Analysis: Syria's alleged secret reactor site

Scorpion

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Analysis: Syria's alleged secret reactor site


Syria's alleged nuclear facility (Map data copyright 2014 Google, DigitalGlobe/ORION-ME/US Dept of State Georgrapher/IHS:1569488)
Key Points
  • Syria has reportedly established a nuclear facility in an underground facility on its border with Lebanon
  • There is no evidence in the available satellite imagery to corroborate the claims
Syria has continued its nuclear weapons programme at an underground facility located in mountains close to the Lebanese border, according to "secret information" cited by Spiegel Online on 9 January.

The German website suggested it had obtained documents that represented a consensus developed by multiple Western intelligence agencies regarding the construction of the underground facility 15 km west of the town of Al-Qasyr (34.513800 36.407900), which began in 2009 after an Israeli airstrike destroyed the reactor that Syria had tried to build secretly on the Euphrates River at Al-Kibar.

The site has previously been identified by IHS Jane's as a possible weapons storage complex that could be used by the Lebanese militant group Hizbullah, which controls the adjoining Lebanese territory. While the location would be easier for the Israeli Air Force to reach than Al-Kibar, a complex of underground tunnels and chambers would be harder to destroy.

Spiegel cited communications intercepts in which a high-ranking Hizbullah official who was in regular contact with the head of the Syrian Atomic Energy Commission referred to an "atomic factory" known as 'Zamzam' as the "clearest proof" of the existence of the nuclear facility.

The magazine stated that approximately 8,000 fuel rods were stored at the facility, but then vaguely added that "a new reactor or an enrichment facility has very likely been built at the site". Fuel rods would be used in a reactor, not a uranium enrichment facility.

The report suggested that photographs of the fuel rods had leaked out, saying their workmanship "hinted at North Korean involvement".

This suggests the facility houses a gas-cooled, graphite-moderated reactor of the same type that was built at Al-Kibar, which the CIA assessed to be "similar in size and capacity" to North Korea's Yongbyon reactor. The CIA assessed that the Al-Kibar reactor was built with North Korean assistance and would have been used to turn naturally occurring uranium into plutonium for nuclear weapons.

Such reactors do not need large cooling towers, but they do need a water supply, so are typically built by rivers or the sea.

"A particularly suspicious detail is the deep well, which connects the facility with the Zaita Lake, 4 km away. Such a connection is unnecessary for a conventional weapons cache, but is essential for a nuclear facility," Spiegel noted.

The presence of this well is impossible to verify using the available satellite imagery and it would arguably make more sense for the Syrians to lay a pipeline to the lake than dig a well to extract water from the aquifer. At least one pipeline would have to be laid regardless, to dump the water that was heated by the reactor back into the lake.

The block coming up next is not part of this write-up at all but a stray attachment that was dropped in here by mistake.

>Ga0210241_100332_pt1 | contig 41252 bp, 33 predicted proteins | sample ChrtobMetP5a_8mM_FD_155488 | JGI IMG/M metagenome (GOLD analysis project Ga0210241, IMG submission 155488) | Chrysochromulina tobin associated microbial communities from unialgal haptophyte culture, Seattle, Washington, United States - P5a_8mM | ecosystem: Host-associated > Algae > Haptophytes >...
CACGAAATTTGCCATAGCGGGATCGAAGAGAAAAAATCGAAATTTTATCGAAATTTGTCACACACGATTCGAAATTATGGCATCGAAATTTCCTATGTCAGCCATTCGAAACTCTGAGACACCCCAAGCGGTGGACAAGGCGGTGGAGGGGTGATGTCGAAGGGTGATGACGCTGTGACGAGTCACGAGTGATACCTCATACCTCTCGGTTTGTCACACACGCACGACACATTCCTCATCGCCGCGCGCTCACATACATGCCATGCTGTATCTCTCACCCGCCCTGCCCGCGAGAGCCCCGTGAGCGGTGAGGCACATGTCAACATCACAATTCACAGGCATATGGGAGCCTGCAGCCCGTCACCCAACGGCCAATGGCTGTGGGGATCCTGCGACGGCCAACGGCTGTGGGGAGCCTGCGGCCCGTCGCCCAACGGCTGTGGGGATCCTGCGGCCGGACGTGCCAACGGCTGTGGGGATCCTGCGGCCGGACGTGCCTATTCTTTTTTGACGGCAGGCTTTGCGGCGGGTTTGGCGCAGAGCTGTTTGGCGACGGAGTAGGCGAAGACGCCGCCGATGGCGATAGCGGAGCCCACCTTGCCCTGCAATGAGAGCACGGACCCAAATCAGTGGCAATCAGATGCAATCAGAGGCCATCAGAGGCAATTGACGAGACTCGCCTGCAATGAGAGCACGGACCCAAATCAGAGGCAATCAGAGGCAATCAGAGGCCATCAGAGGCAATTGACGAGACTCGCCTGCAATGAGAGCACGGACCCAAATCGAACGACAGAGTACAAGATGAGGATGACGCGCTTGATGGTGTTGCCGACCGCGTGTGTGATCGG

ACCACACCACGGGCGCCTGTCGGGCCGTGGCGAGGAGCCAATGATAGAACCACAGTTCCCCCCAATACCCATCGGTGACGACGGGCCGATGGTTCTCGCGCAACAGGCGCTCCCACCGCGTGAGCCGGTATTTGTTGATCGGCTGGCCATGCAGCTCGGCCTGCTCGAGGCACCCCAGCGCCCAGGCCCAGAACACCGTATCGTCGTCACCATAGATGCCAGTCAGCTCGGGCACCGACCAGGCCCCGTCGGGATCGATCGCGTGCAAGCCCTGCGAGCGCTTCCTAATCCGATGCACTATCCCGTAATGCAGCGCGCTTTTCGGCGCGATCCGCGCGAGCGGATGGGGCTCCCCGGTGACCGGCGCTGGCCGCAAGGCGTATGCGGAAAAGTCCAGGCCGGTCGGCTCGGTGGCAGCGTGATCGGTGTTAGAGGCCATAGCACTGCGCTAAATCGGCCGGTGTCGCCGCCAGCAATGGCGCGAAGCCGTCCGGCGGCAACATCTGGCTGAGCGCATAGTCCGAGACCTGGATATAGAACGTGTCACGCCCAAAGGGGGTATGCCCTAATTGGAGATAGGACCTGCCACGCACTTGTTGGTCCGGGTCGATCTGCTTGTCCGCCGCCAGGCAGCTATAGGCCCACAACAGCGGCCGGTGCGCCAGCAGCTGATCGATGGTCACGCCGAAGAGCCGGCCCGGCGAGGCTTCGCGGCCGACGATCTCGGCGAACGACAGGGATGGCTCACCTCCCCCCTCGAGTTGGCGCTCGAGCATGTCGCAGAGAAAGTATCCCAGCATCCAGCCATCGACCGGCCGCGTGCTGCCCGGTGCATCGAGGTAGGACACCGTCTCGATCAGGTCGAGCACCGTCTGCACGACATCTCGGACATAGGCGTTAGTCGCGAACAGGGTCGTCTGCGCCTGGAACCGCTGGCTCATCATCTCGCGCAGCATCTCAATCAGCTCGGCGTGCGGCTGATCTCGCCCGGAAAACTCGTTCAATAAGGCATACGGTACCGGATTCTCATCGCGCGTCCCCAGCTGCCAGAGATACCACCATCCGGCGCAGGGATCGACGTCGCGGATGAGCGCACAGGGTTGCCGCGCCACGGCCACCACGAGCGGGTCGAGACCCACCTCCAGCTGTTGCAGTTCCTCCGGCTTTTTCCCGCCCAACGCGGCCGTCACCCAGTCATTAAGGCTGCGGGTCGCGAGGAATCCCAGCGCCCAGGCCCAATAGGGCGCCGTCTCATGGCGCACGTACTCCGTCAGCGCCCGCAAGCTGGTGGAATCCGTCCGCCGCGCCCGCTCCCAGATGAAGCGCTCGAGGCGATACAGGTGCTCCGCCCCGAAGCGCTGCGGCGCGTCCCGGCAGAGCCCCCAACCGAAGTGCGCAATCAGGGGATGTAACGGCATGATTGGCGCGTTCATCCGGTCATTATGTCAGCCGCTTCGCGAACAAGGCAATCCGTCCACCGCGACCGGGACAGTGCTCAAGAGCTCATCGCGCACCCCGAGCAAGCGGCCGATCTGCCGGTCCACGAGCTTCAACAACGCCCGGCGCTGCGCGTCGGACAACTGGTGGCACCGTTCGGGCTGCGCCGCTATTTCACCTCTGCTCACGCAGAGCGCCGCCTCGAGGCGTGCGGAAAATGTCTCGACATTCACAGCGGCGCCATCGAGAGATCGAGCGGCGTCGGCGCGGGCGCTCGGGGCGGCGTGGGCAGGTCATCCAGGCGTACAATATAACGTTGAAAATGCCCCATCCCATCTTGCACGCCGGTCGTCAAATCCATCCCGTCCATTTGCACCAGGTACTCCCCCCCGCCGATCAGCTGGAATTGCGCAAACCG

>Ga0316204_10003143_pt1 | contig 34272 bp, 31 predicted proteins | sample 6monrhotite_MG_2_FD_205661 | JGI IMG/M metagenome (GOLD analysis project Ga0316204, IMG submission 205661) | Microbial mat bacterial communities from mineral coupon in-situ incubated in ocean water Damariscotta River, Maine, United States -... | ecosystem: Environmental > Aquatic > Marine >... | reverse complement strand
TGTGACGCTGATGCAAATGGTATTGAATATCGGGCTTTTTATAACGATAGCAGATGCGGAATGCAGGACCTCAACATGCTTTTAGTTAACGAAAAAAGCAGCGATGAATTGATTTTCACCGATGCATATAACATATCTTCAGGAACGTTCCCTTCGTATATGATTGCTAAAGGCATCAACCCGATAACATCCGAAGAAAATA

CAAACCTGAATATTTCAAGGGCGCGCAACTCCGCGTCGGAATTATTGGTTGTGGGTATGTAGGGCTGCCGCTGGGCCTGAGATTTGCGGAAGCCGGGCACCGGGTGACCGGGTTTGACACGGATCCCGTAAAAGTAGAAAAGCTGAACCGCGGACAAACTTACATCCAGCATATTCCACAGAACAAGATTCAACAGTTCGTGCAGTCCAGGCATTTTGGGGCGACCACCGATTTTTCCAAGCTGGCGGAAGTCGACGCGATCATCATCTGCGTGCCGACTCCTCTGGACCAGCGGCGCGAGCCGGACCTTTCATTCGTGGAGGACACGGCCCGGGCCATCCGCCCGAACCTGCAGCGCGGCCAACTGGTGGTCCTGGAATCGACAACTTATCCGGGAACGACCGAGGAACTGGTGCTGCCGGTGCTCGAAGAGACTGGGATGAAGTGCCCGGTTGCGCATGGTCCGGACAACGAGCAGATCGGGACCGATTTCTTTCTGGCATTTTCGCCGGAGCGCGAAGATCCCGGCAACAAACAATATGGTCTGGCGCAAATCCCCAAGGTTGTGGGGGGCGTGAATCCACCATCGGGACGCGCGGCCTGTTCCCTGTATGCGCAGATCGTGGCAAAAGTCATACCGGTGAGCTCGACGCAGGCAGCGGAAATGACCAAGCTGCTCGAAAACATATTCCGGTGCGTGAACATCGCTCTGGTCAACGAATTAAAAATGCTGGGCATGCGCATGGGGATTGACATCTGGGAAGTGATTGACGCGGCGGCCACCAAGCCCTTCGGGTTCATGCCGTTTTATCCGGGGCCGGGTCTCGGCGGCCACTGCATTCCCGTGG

No such pipelines, outlets or associated pumping stations can be seen in the available satellite imagery.

Indeed, if Syria has built an underground reactor at the site identified by Spiegel, it would represent a remarkable deception effort. Spiegel said that the work was "disguised from the very beginning, with excavated sand being disposed of at various sites, apparently to make it more difficult for observers from above to tell how deeply they were digging".

There is no Google Earth satellite imagery of the site between November 2005 and August 2011, but work on the facility appears to have been completed by the latter date. None of the vehicles, equipment, spoil piles, concrete production facility, and power stations that would normally be present during the development of a large underground facility can be seen in the subsequent imagery. Security around the facility also appears to be minimal.

The assertion that Syria built an underground reactor to produce plutonium in two years should consequently be treated with scepticism. One possible explanation is that Spiegel was deliberately leaked vague and misleading information designed to draw attention to Syrian proliferation activities at a time when Washington appears to be reluctant to support concerted efforts to depose President Bashar al-Assad and is trying to reach a deal with Iran on its nuclear programme.

Analysis: Syria's alleged secret reactor site - IHS Jane's 360



Great, Iran and now Syria. Oh God.
 

DeltaForce103

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North Korea had previously built a nuclear reactor for Syria, only to have it destroyed by Israeli airstrikes. If this bit of speculation turns out to be true, perhaps the shift in global attention to terrorist organizations in the region and a lack of US intervention has emboldened the Syrian government to pursue nuclear proliferation again.

It's becoming increasingly harder to track the development of nuclear technology in the Middle East, all these unsubstantiated rumors may cause a regional nuclear arms race, the consequences of which would be hard to even contemplate.
 
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